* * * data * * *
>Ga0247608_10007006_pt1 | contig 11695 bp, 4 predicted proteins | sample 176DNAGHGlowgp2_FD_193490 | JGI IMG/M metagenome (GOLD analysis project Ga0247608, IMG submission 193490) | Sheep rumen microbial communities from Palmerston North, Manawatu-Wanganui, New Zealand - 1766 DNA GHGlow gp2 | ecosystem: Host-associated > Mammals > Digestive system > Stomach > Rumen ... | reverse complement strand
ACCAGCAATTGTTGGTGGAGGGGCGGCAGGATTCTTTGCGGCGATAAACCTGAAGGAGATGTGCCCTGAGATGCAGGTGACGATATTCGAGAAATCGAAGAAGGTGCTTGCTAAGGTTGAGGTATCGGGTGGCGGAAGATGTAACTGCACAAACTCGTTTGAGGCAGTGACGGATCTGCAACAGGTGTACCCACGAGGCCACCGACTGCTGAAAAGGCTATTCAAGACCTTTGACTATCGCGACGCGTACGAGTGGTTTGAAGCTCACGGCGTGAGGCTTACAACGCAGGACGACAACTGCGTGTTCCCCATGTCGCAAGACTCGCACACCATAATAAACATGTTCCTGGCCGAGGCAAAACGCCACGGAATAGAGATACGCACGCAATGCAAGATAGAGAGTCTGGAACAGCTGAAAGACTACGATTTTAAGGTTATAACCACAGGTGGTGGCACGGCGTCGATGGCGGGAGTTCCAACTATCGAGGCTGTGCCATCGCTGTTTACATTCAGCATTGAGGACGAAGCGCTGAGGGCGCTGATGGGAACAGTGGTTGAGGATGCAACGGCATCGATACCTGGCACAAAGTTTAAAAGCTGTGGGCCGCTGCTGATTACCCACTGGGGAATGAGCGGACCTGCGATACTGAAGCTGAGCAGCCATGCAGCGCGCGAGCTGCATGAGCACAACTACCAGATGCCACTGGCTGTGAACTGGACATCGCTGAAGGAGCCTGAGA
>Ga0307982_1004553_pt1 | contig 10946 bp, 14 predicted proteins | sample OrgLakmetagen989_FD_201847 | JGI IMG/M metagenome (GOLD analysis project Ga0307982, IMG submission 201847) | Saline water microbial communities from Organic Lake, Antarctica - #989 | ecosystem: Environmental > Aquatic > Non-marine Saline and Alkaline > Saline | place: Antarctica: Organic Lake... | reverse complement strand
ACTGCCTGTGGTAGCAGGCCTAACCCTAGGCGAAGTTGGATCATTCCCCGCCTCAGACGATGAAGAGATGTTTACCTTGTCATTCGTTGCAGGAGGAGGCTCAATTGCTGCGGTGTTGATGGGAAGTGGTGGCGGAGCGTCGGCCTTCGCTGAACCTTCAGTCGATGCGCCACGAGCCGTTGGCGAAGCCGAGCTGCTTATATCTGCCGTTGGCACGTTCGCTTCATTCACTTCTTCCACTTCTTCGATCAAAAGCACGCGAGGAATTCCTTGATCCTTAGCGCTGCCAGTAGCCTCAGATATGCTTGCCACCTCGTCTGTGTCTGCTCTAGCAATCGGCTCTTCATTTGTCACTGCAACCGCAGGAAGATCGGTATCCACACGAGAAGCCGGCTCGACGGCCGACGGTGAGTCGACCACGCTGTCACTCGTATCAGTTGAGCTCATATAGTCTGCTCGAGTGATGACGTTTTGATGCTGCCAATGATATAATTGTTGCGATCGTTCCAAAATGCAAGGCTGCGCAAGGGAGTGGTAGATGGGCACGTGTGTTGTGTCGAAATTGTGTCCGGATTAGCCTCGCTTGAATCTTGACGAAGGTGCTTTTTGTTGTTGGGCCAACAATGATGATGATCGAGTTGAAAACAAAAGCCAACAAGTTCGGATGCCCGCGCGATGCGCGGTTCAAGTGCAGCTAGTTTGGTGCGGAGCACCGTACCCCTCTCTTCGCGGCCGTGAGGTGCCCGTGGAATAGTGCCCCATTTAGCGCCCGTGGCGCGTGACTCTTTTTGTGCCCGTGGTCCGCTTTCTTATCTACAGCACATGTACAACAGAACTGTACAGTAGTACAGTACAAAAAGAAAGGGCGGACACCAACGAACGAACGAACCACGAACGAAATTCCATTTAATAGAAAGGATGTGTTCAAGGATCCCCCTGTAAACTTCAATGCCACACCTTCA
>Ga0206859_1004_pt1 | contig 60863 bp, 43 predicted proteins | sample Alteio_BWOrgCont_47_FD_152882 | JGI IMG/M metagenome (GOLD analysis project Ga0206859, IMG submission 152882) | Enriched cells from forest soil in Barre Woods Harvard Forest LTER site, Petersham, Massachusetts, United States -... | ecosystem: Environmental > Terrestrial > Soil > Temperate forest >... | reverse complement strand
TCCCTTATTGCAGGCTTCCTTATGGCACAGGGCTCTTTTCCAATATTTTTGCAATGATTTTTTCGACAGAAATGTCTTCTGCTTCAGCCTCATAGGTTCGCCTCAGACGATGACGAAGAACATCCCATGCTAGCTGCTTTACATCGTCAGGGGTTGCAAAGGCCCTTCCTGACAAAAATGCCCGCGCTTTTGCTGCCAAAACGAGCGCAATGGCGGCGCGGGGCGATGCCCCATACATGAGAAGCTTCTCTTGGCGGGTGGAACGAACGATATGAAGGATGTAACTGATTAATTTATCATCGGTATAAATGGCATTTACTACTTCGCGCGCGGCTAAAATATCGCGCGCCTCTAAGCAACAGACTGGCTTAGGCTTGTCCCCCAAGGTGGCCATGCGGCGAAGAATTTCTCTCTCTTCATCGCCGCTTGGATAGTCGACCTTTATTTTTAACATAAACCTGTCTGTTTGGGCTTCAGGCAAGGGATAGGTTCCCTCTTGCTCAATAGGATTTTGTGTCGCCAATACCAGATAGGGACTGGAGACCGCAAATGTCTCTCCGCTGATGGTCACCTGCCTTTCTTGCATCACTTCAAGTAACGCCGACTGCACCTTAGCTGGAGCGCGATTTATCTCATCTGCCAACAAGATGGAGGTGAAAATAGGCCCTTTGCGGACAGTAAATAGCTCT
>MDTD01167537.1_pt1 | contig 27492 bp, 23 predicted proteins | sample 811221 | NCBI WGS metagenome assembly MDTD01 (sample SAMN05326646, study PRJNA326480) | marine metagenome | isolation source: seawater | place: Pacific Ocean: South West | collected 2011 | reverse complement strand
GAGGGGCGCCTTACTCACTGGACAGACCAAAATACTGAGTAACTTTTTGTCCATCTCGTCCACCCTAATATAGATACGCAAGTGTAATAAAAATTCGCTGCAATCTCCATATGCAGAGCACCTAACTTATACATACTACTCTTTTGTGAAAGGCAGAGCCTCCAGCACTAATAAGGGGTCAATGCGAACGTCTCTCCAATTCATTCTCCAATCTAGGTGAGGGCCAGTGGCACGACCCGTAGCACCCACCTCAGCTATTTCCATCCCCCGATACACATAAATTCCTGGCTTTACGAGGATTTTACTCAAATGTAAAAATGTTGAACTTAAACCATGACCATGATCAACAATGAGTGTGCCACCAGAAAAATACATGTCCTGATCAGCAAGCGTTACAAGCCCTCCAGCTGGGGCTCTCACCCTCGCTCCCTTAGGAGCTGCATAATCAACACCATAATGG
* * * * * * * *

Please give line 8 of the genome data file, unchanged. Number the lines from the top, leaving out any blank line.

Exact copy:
GAGGGGCGCCTTACTCACTGGACAGACCAAAATACTGAGTAACTTTTTGTCCATCTCGTCCACCCTAATATAGATACGCAAGTGTAATAAAAATTCGCTGCAATCTCCATATGCAGAGCACCTAACTTATACATACTACTCTTTTGTGAAAGGCAGAGCCTCCAGCACTAATAAGGGGTCAATGCGAACGTCTCTCCAATTCATTCTCCAATCTAGGTGAGGGCCAGTGGCACGACCCGTAGCACCCACCTCAGCTATTTCCATCCCCCGATACACATAAATTCCTGGCTTTACGAGGATTTTACTCAAATGTAAAAATGTTGAACTTAAACCATGACCATGATCAACAATGAGTGTGCCACCAGAAAAATACATGTCCTGATCAGCAAGCGTTACAAGCCCTCCAGCTGGGGCTCTCACCCTCGCTCCCTTAGGAGCTGCATAATCAACACCATAATGG